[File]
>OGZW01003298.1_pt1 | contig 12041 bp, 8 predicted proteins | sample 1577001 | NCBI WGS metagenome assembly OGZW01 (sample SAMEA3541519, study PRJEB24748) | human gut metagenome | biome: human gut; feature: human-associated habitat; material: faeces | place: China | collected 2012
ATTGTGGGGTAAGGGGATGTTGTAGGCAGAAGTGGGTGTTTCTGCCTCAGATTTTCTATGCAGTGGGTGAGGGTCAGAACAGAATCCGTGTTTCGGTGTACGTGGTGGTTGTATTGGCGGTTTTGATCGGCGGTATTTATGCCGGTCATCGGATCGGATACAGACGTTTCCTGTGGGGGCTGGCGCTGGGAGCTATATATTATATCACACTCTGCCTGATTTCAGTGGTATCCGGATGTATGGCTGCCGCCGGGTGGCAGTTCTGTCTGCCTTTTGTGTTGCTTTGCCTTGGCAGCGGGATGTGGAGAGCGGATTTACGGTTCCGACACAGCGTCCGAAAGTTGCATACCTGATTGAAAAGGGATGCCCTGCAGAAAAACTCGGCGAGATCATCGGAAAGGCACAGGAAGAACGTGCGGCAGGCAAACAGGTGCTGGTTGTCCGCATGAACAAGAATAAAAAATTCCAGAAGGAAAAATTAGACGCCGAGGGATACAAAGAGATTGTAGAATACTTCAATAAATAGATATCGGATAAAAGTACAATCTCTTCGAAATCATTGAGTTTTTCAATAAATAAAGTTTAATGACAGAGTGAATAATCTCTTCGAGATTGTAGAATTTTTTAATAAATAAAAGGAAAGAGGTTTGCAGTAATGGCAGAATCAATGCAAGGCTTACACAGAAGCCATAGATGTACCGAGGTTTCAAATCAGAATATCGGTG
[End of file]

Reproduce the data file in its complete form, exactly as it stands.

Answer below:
>OGZW01003298.1_pt1 | contig 12041 bp, 8 predicted proteins | sample 1577001 | NCBI WGS metagenome assembly OGZW01 (sample SAMEA3541519, study PRJEB24748) | human gut metagenome | biome: human gut; feature: human-associated habitat; material: faeces | place: China | collected 2012
ATTGTGGGGTAAGGGGATGTTGTAGGCAGAAGTGGGTGTTTCTGCCTCAGATTTTCTATGCAGTGGGTGAGGGTCAGAACAGAATCCGTGTTTCGGTGTACGTGGTGGTTGTATTGGCGGTTTTGATCGGCGGTATTTATGCCGGTCATCGGATCGGATACAGACGTTTCCTGTGGGGGCTGGCGCTGGGAGCTATATATTATATCACACTCTGCCTGATTTCAGTGGTATCCGGATGTATGGCTGCCGCCGGGTGGCAGTTCTGTCTGCCTTTTGTGTTGCTTTGCCTTGGCAGCGGGATGTGGAGAGCGGATTTACGGTTCCGACACAGCGTCCGAAAGTTGCATACCTGATTGAAAAGGGATGCCCTGCAGAAAAACTCGGCGAGATCATCGGAAAGGCACAGGAAGAACGTGCGGCAGGCAAACAGGTGCTGGTTGTCCGCATGAACAAGAATAAAAAATTCCAGAAGGAAAAATTAGACGCCGAGGGATACAAAGAGATTGTAGAATACTTCAATAAATAGATATCGGATAAAAGTACAATCTCTTCGAAATCATTGAGTTTTTCAATAAATAAAGTTTAATGACAGAGTGAATAATCTCTTCGAGATTGTAGAATTTTTTAATAAATAAAAGGAAAGAGGTTTGCAGTAATGGCAGAATCAATGCAAGGCTTACACAGAAGCCATAGATGTACCGAGGTTTCAAATCAGAATATCGGTG